7. The process of claim 6 wherein
R1 is monomethoxytrityl or dimethoxytrityl.
8. The process of claim 7 wherein:
R1 is dimethoxytrityl;
R2 is β-cyanoethyl;
R' and R" taken separately are each isopropyl, and R' and R" taken together and with the nitrogen to which they are attached are morpholino; and
Z is t-butyldimethylsilyl.
9. In a process for synthesizing a polyribonucleotide of a predetermined sequence, the method of the type wherein protected ribonucleoside phosphoramidite monomers are reacted with a free hydroxyl of a growing polyribonucleotide chain attached to a solid phase support in the presence of a phosphoramidite activating agent, an improvement comprising reacting the protected ribonucleoside phosphoramidite monomer to a free hydroxyl of a growing polyribonucleotide chain in the presence of a phosphoramidite activating agent consisting of ethylthiotetrazole.
10. The process of claim 9 wherein said ethylthiotetrazole is present in a concentration between 0.4 and 0.6 molar.
11. The process of claim 7 wherein said improvement further includes the step of activating said phosphoramidite moiety of said monomer by ethylthiotetrazole.
12. The process of claim 11 wherein said step of activating includes exposing said phosphoramidite moiety of said monomer to a 0.4 to 0.6 molar solution of ethylthiotetrazole.
Description
FIELD OF THE INVENTION

The invention relates generally to the synthesis of poly- and oligoribonucleotides, and more particularly, to new protected ribonucleoside phosphoramidites and their use in the solid phase synthesis of ribonucleic acid (RNA).

BACKGROUND

The discovery that certain RNAs possess enzymatic activity has led to a search for applications of "ribozymes" ranging from new pharmaceuticals, e.g. Sarver et al., Science, Vol. 247, pp. 1222-1225 (1990), to new tools for molecular biology, e.g. Haseloff et al., Nature, Vol. 334, pp. 585-591 (1988); Cech et al., U.S. Pat. No. 4,987,071; and Ellington et al., Nature, Vol. 346, pp. 818-822 (1990). This increased interest in RNA applications has generated a demand for more effective methods of chemically synthesizing RNA polymers. Unfortunately, progress in the chemical synthesis of RNA has not been as rapid as that for the chemical synthesis of DNA, largely because of the constraints imposed by having to protect the extra hydroxyl attached to the 2' carbon of the ribonucleosides, e.g. Van Boom et al., pp. 153-183, in Gait, ed. Oligonucleotide Synthesis: A Practical Approach (IRL Press, Washington, D.C., 1984).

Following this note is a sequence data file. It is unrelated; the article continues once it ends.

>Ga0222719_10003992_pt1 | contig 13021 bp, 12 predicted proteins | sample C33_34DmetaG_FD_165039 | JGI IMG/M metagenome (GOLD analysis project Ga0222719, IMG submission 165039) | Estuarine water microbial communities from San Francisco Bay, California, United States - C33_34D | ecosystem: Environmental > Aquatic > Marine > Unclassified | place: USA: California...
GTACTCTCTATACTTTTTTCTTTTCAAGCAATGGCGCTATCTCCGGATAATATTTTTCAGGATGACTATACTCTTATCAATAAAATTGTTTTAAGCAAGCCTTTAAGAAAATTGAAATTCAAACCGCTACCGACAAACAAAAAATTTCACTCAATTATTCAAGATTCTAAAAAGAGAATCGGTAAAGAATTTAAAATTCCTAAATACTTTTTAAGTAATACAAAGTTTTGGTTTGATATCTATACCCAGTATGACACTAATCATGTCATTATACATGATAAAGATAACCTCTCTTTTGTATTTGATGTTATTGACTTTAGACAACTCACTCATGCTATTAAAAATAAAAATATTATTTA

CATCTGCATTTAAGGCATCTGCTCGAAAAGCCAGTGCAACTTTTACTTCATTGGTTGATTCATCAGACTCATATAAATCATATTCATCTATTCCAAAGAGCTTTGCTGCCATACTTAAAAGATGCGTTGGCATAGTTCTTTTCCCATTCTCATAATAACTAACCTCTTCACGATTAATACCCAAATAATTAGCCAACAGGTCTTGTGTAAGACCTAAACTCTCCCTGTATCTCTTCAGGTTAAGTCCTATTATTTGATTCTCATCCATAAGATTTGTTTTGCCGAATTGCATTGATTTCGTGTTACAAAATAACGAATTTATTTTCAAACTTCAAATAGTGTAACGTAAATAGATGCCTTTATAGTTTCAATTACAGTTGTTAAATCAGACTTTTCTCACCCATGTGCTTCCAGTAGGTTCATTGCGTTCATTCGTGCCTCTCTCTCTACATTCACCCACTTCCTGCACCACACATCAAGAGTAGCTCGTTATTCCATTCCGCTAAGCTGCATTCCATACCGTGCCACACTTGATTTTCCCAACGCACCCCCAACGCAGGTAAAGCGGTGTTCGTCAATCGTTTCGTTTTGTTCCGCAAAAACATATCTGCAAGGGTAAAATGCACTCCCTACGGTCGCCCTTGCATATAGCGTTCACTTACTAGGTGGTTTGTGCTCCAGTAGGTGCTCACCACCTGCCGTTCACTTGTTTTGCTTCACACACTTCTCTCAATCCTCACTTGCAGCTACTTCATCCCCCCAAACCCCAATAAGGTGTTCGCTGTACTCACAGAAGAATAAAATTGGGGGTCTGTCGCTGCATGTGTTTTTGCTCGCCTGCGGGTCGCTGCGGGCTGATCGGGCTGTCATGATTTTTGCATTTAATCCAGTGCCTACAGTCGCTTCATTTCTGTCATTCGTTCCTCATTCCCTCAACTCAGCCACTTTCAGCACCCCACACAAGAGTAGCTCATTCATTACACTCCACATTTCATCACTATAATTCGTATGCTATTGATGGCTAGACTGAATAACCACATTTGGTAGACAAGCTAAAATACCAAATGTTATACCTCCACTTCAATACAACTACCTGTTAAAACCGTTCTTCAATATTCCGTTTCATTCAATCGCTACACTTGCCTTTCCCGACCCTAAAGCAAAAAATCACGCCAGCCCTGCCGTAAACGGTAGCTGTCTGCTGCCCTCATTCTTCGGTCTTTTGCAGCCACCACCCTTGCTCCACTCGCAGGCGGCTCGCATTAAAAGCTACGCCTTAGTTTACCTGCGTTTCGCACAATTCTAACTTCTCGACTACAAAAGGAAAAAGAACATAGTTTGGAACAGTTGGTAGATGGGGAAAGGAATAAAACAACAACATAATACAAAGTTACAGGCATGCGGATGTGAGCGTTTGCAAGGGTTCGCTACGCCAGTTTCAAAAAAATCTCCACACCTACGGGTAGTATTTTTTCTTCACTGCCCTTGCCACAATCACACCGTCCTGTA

Presently, solid phase approaches provide the most effective means for chemical synthesis of RNA. Such methods proceed by the step-wise addition of protected ribonucleoside phosphoramidite or hydrogen phosphonate monomers to a growing RNA chain attached to a solid phase support, e.g. Scaringe et al., Nucleic Acids Research, Vol. 18, pp. 5433-5441 (1990); Wu et al., Tetrahedron Letters, Vol. 29, pp. 4249-4252 (1988); Wu et al., Nucleic Acids Research, Vol. 17, pp. 3501-3517 (1989); Stawinski et al., Nucleic Acids Research, Vol. 16, pp. 9285-9298 (1988). An important advance in solid phase RNA synthesis came with the introduction of alkylsilyl protection groups, e.g. t-butyldimethylsilyl(TBDMS), for the 2'-hydroxyl position, e.g. Ogilvie et al., Can. J. Chem., Vol 57, pp. 2230-2238 (1979). Difficulties still remains, however, because of the lability of the alkylsilyl groups under commonly used base deprotection conditions. Base protection groups, such as benzoyl, isobutyryl, and the like, are removed under relatively harsh basic conditions, e.g. 3:1 ammonium hydroxide-ethanol for 18 h at 55 C. that can lead to the removal of a small but significant fraction of alkylsilyl protection groups, e.g. Wu et al. Nucleic Acids Research (cited above). With the 2'-hydroxyl unprotected, a small but significant fraction of the freshly synthesized RNA chains will be cleaved, resulting in a drop in yield of full length chains. If milder base deprotection conditions are employed, deprotection could be incomplete resulting in a drop in yield of biologically active material because of the interfering base protection groups remaining on the RNA chain.